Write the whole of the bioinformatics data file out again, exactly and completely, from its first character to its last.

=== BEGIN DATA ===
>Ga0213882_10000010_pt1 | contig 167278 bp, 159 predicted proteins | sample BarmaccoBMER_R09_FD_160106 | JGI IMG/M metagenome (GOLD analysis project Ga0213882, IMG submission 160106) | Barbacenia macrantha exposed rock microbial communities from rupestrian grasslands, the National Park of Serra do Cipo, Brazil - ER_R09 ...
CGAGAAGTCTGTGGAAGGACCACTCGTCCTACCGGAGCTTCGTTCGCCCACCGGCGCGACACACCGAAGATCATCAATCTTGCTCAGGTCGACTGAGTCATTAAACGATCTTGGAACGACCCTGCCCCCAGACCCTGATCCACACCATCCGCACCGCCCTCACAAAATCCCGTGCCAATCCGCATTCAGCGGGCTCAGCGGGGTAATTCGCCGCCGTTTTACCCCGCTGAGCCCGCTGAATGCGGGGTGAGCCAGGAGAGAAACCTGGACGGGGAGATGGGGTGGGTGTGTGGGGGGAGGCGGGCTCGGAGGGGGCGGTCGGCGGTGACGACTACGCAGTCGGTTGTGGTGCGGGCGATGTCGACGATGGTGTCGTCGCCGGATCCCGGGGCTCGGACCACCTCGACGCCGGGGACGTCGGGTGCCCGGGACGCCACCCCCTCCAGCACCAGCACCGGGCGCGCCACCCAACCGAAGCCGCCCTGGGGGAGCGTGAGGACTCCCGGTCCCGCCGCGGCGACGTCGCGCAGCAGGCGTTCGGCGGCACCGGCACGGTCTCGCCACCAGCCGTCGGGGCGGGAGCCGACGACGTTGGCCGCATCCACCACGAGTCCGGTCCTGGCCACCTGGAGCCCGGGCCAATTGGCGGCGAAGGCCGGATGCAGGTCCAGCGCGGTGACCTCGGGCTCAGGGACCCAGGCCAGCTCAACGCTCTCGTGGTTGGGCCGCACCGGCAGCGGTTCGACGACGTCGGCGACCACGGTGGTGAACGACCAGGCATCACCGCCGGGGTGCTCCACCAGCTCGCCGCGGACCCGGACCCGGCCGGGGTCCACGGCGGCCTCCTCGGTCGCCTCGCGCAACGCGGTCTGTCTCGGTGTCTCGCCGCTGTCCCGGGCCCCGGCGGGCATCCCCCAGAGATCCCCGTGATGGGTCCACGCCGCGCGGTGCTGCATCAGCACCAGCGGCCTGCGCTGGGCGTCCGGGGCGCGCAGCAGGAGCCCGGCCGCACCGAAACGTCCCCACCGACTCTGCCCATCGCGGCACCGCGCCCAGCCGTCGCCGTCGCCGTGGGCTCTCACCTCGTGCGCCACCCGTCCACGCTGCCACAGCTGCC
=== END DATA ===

>Ga0213882_10000010_pt1 | contig 167278 bp, 159 predicted proteins | sample BarmaccoBMER_R09_FD_160106 | JGI IMG/M metagenome (GOLD analysis project Ga0213882, IMG submission 160106) | Barbacenia macrantha exposed rock microbial communities from rupestrian grasslands, the National Park of Serra do Cipo, Brazil - ER_R09 ...
CGAGAAGTCTGTGGAAGGACCACTCGTCCTACCGGAGCTTCGTTCGCCCACCGGCGCGACACACCGAAGATCATCAATCTTGCTCAGGTCGACTGAGTCATTAAACGATCTTGGAACGACCCTGCCCCCAGACCCTGATCCACACCATCCGCACCGCCCTCACAAAATCCCGTGCCAATCCGCATTCAGCGGGCTCAGCGGGGTAATTCGCCGCCGTTTTACCCCGCTGAGCCCGCTGAATGCGGGGTGAGCCAGGAGAGAAACCTGGACGGGGAGATGGGGTGGGTGTGTGGGGGGAGGCGGGCTCGGAGGGGGCGGTCGGCGGTGACGACTACGCAGTCGGTTGTGGTGCGGGCGATGTCGACGATGGTGTCGTCGCCGGATCCCGGGGCTCGGACCACCTCGACGCCGGGGACGTCGGGTGCCCGGGACGCCACCCCCTCCAGCACCAGCACCGGGCGCGCCACCCAACCGAAGCCGCCCTGGGGGAGCGTGAGGACTCCCGGTCCCGCCGCGGCGACGTCGCGCAGCAGGCGTTCGGCGGCACCGGCACGGTCTCGCCACCAGCCGTCGGGGCGGGAGCCGACGACGTTGGCCGCATCCACCACGAGTCCGGTCCTGGCCACCTGGAGCCCGGGCCAATTGGCGGCGAAGGCCGGATGCAGGTCCAGCGCGGTGACCTCGGGCTCAGGGACCCAGGCCAGCTCAACGCTCTCGTGGTTGGGCCGCACCGGCAGCGGTTCGACGACGTCGGCGACCACGGTGGTGAACGACCAGGCATCACCGCCGGGGTGCTCCACCAGCTCGCCGCGGACCCGGACCCGGCCGGGGTCCACGGCGGCCTCCTCGGTCGCCTCGCGCAACGCGGTCTGTCTCGGTGTCTCGCCGCTGTCCCGGGCCCCGGCGGGCATCCCCCAGAGATCCCCGTGATGGGTCCACGCCGCGCGGTGCTGCATCAGCACCAGCGGCCTGCGCTGGGCGTCCGGGGCGCGCAGCAGGAGCCCGGCCGCACCGAAACGTCCCCACCGACTCTGCCCATCGCGGCACCGCGCCCAGCCGTCGCCGTCGCCGTGGGCTCTCACCTCGTGCGCCACCCGTCCACGCTGCCACAGCTGCC